Reading these three books was a lot of fun, and they are each great books in their own right. I definitely recommend checking out each of these books, as well as other diverse books, for your kids- it is good for kids (and adults) to read books with characters who look and act like them, and also that look and act differently. Diversity in literature breeds empathy and understanding in real life. #ReadYourWorld #MCBD2018 
<![CDATA[Misc Mash]]>Thu, 14 Dec 2017 19:13:32 GMThttp://redhenbookshop.com/talk--peck/misc-mashSo we lost net neutrality today. That could change a lot. The tiny shreds of optimism I have left say maybe it won't change anything, or changes will be benign. The rest of my (pretty cynical) thoughts are wondering exactly how this will change how I do things as an online business, being relieved I wasn't able to get to next year's planning yet, because this may change it massively, and wishing I had a storefront so I have two lines of distribution.

This comes at a time when I am dealing with a lot more than I share (personal health issues and the like) so I may be radio silent from time to time as we small online retailers see how things are affected by this enormous policy change. I am working on getting several book reviews completed, as well as organizing my process for the handmade journal I was testing using old hardcover books. A newsletter probably won't make it until close to New Year's, and for that I apologize. More and more there is more to do than there is of me to go around, and my family and paying job will have to take precedence at this time of year.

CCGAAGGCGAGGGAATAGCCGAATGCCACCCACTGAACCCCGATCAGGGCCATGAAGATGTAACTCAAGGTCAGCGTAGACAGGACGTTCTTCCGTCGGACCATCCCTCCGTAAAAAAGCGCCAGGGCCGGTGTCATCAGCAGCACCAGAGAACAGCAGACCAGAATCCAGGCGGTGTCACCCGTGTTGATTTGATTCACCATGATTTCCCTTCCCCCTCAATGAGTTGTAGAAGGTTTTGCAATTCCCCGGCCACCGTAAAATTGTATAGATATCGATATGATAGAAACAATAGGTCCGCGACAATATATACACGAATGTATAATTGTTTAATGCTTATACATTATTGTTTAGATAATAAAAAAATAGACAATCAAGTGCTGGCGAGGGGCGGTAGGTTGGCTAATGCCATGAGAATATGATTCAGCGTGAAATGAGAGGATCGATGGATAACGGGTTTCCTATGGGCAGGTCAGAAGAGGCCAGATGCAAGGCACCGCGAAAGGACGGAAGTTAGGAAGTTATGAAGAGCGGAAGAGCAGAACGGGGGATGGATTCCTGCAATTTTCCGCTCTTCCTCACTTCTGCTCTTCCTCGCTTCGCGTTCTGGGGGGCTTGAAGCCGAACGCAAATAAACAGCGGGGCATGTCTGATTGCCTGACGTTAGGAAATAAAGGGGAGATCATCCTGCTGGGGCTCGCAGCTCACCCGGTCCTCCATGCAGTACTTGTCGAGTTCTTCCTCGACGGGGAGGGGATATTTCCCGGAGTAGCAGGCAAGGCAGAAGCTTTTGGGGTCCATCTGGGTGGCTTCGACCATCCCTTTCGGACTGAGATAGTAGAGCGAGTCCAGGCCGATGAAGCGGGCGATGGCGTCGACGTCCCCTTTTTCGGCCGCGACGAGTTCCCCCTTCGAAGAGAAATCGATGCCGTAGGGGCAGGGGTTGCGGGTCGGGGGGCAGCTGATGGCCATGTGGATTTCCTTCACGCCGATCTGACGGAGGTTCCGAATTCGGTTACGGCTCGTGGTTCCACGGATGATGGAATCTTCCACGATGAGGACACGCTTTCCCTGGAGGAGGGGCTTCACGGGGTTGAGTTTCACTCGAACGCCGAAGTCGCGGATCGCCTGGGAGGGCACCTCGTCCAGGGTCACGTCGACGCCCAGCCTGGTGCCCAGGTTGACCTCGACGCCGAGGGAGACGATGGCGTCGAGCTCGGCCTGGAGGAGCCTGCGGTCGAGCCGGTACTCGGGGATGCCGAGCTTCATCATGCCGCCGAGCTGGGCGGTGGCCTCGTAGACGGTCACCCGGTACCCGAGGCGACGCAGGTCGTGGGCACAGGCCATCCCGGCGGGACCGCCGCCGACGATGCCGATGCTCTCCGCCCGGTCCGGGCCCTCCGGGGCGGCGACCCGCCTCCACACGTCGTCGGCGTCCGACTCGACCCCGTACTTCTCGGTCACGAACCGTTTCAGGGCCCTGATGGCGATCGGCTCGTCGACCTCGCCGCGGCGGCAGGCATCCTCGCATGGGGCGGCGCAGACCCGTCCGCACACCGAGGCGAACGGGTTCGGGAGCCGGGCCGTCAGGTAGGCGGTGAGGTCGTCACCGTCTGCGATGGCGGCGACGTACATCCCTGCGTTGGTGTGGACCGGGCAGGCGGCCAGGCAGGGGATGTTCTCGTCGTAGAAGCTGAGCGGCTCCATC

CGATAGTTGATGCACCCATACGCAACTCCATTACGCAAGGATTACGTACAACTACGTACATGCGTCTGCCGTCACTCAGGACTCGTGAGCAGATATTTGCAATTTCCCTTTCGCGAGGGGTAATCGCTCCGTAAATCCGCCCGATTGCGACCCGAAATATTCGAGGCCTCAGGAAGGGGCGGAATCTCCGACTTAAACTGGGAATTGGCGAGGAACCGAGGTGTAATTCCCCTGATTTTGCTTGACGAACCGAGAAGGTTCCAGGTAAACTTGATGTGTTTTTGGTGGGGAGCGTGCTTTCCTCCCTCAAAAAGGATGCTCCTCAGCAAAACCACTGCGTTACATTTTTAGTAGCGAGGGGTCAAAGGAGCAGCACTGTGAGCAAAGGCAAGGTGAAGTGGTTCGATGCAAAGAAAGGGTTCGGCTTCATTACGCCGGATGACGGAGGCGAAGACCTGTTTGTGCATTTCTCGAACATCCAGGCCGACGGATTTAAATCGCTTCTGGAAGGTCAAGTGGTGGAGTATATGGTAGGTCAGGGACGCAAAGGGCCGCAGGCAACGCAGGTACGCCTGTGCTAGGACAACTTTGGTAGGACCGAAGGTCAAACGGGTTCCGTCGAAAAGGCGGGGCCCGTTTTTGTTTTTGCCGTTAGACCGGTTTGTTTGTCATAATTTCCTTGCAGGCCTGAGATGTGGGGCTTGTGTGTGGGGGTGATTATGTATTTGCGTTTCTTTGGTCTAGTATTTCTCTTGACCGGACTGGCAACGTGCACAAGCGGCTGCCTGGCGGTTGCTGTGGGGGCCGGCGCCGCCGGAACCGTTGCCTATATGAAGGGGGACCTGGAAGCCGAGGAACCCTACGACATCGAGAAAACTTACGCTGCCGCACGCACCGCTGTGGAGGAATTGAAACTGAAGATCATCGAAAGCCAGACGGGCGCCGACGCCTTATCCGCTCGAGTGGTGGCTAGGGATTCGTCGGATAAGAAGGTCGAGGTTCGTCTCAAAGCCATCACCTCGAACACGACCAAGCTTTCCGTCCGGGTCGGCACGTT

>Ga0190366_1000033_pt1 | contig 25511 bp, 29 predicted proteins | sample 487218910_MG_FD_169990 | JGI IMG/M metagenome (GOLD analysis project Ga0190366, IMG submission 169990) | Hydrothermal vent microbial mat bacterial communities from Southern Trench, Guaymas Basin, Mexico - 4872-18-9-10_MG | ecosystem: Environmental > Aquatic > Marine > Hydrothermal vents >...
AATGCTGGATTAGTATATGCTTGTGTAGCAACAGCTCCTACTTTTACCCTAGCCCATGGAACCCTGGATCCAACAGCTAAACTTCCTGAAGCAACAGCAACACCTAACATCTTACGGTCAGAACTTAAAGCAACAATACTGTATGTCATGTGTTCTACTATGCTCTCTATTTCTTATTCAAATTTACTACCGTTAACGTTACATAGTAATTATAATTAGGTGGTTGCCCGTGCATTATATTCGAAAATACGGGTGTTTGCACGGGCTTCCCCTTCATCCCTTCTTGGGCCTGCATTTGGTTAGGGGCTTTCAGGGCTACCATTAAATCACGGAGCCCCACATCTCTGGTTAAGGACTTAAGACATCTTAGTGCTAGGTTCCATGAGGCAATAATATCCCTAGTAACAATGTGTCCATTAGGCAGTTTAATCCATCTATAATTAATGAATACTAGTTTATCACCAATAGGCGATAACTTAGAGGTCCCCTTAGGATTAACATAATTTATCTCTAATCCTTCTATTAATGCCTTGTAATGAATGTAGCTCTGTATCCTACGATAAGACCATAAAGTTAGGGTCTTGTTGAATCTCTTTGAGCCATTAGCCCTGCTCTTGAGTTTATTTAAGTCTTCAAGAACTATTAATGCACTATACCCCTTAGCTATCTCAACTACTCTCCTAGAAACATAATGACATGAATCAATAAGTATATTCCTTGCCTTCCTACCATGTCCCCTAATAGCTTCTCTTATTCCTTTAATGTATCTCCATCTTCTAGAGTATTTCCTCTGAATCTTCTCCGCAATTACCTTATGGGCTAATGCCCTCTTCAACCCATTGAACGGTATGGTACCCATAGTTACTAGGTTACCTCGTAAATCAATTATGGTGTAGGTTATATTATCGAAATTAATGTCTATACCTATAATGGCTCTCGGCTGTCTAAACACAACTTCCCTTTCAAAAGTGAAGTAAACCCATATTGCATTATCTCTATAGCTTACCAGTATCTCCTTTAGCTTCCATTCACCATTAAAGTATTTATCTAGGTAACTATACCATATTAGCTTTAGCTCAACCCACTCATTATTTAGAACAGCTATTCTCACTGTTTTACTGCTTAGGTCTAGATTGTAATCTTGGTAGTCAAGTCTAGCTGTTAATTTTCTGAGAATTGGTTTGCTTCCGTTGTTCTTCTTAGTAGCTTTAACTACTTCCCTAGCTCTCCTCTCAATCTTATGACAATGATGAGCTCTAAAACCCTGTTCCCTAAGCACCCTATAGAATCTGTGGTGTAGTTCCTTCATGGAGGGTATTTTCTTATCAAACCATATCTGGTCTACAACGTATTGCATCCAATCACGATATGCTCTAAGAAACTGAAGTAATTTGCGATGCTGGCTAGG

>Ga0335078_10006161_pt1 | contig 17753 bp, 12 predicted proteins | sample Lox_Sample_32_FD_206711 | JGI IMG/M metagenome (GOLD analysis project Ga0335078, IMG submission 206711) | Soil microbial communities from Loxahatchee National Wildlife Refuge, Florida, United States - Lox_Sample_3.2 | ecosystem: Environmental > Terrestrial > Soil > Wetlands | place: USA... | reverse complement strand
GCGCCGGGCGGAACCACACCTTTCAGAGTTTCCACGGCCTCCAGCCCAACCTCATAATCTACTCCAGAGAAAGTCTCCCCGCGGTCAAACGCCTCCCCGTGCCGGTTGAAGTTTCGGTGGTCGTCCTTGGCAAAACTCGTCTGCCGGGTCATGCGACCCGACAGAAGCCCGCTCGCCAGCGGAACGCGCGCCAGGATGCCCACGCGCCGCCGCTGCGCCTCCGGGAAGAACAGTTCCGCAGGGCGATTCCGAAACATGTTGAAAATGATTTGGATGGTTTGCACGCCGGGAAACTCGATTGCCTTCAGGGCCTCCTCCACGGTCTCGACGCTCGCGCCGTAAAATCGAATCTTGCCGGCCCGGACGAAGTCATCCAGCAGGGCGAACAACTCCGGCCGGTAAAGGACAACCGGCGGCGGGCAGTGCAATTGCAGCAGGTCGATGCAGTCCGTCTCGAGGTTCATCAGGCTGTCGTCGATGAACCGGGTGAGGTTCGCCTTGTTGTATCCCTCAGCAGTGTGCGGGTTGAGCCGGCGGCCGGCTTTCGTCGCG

I am still planning to make it to a storefront, but with everything that has been going on, it may take longer than I or anyone else wants- I appreciate everyone's support, and ask that you continue to support the Red Hen Bookshop by shopping, and sharing. 

Thank you, and Happy Holidays!
<![CDATA[The Feed by Nick Clark Windo]]>Mon, 09 Oct 2017 18:21:59 GMThttp://redhenbookshop.com/talk--peck/the-feed-by-nick-clark-windoI received an ARC of The Feed by Nick Clark Windo from William Morrow Books for the purpose of reviewing.

The Feed is an advancement of social media and the Internet, transmitted directly to people's minds. It is accessible to anyone, anywhere, anytime. Everything can be shared. Tom and Kate use the Feed, but Tom resists the addiction to constant connection created by his father's invention. One day, the Feed collapses, leaving society in shock and shattering the world as they know it. Six years later, Tom and Kate, along with a handful of other survivors are working to rebuild their lives for their children. Then their only child, six year old Bea, disappears. What follows is a desperate search for a child in a world without technology, and where you can't always trust those around you.